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PostPosted: 24 Nov 2014 08:02 
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Alexander Clarke brings on Steve George, former engineer with the F-35 program and Royal Navy veteran to discuss the challenges and misconceptions of the F-35 program {Steve George was an air engineer officer in the Royal Navy for 28 years, and served in HMS Invincible during the 1982 Falklands operation. During his career, he was closely involved with the Sea Harrier, and also with joint RN/RAF Harrier operations. Retiring from the RN as a Commander, he joined the JSF programme to work on F-35B ship suitability. He is now an engineering consultant.)

brar_w wrote:


Listen for more details:

* 3.00: F-35B, will it burn a hole in the deck
* 6:50: F-35 weight, is that an issue
* 12:08: Short rolling vertical landing, "absolutely excellent controls" (of the F-35B), can select the speed at which to land the F-35B on a carrier
* 15:55: F-35 compared to Phantom, etc. Addresses the "stumpy" aspects of the plane. "Very capable A2A"
* Is the stealth worth it?


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PostPosted: 24 Nov 2014 20:43 
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UK orders first operational F-35 combat aircraft

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The UK Ministry of Defence (MoD) has signed for its first four operational Lockheed Martin F-35 Lightning II Joint Strike Fighter (JSF) aircraft as part of the Low-Rate Initial Production (LRIP 8) production lot, it was announced on 21 November.

Image
A computer-generated impression of F-35Bs operating from the deck of the Queen Elizabeth aircraft carrier. The first four of 48 jets so far committed to have been ordered. (Aircraft Carrier Alliance)A computer-generated impression of F-35Bs operating from the deck of the Queen Elizabeth aircraft carrier. The first four of 48 jets so far committed to have been ordered. (Aircraft Carrier Alliance)

The order marks an initial buy from the MoD's Main Gate 4 acquisition approval process for 14 jets to equip the Royal Air Force's (RAF's) 617 Squadron, which is scheduled to stand-up as the UK's first operational F-35B unit in 2016.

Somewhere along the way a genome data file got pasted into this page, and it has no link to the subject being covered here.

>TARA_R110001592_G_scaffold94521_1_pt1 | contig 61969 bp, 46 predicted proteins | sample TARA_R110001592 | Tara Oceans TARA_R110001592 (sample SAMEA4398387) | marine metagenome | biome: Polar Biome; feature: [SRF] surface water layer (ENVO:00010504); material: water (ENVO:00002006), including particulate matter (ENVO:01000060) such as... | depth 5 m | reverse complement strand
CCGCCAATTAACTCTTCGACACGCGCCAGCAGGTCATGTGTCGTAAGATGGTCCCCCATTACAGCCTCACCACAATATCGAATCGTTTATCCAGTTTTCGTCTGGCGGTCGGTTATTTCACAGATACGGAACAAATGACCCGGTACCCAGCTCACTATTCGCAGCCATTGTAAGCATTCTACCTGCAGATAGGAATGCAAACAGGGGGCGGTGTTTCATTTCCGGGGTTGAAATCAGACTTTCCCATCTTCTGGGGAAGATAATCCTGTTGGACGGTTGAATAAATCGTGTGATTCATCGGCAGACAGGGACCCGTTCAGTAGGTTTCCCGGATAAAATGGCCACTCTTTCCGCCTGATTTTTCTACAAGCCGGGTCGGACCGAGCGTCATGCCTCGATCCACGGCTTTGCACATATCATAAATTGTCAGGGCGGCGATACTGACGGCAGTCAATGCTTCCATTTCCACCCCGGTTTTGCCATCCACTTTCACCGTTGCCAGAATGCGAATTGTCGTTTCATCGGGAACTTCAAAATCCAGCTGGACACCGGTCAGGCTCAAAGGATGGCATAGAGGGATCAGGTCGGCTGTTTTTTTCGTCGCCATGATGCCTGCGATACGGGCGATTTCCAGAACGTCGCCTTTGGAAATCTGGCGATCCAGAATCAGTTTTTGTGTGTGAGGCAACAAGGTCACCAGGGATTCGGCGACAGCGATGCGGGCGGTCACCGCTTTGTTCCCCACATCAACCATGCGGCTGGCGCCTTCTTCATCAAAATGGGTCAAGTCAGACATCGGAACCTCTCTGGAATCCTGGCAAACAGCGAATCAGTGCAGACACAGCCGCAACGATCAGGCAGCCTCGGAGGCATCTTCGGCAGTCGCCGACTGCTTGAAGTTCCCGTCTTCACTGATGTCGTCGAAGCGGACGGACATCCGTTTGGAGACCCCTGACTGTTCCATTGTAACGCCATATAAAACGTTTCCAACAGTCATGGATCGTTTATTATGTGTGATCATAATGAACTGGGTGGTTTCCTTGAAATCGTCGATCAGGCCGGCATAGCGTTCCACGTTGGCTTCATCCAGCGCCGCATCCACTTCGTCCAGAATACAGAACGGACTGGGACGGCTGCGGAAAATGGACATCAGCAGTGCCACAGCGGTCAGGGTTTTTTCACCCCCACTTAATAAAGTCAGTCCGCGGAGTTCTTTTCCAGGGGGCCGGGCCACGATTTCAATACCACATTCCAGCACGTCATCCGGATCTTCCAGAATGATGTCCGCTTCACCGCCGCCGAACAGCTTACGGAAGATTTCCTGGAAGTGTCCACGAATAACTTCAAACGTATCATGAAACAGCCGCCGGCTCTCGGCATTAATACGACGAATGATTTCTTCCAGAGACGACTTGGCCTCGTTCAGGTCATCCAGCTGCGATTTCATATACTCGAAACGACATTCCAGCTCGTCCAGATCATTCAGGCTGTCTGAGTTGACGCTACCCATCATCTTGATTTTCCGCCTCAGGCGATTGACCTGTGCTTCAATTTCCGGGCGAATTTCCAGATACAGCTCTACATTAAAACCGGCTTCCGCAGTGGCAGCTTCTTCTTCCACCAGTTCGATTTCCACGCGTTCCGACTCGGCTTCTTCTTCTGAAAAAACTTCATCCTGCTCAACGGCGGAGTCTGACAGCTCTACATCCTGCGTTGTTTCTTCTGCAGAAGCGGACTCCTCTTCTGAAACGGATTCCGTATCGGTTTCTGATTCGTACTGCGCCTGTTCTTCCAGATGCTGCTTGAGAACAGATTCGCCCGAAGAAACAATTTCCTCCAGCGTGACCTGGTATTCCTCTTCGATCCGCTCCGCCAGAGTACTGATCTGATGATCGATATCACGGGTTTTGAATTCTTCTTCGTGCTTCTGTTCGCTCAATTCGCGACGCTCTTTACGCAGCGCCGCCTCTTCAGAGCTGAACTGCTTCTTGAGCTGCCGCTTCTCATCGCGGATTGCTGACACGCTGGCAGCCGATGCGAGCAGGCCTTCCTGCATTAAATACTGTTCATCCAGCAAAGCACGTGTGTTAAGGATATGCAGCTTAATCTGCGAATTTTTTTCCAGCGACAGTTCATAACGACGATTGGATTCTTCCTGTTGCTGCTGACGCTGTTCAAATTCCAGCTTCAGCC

The UK already has two operational test and evaluation (BK-1 and BK-2) and one training aircraft (BK-3) delivered and flying out of Eglin Air Force Base in Florida.


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PostPosted: 24 Nov 2014 22:25 
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What is the cost to Uk, typically US charges India 2X the number


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PostPosted: 24 Nov 2014 22:46 
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Nov 23, 2014 :: Noise from F-35B comparable to F/A-18s, new study says


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PostPosted: 25 Nov 2014 04:48 
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Aditya_V wrote:
What is the cost to Uk, typically US charges India 2X the number


There is no cost difference as long as there is no difference in equipment (model for model). The way the JSF procurement works is that each and every partner nation, and each and every FMS customer decides on a schedule. The Partner nations obviously do this over a longer term. Once the schedule is agreed upon and communicated, the authority to negotiate with the OEM (2 mainly, in LMA and UT) is handed over to the JPO (Joint program office). The JPO negotiates with the OEM's and agrees to a contract price for each model of the airframe and engine. Each and every member or FMS customer a part of the production blocks pays exactly the same amount for the aircraft.

This will soon change, since International customers that are not tied by US law that prohibits it from negotiating multi-year procurement - will begin to negotiate multi-year contracts for the the last 2 Low Rate of Production lots. According to the reporting on the matter, the JPO has decided to let these customers do this, so it is quite likely that LRIP 9 and 10 prices for the International customers would be lower, model for model than the US planes simply because these customers would be willing to negotiate LRIP 9 and 10 at the same time (savings wouldn't be very significant but still should be in the millions). Once the Milestone C ( a prerequisite to Full rate of production, and a document after which the Pentagon can enter into multi-year contracts) is issued, and the F-35 enters Full rate of production, all parties concerned would be able to order bulk multi-year deliveries just as the USN is doing with the F-18E/F, and the USAF did towards the latter end of the F-22A program.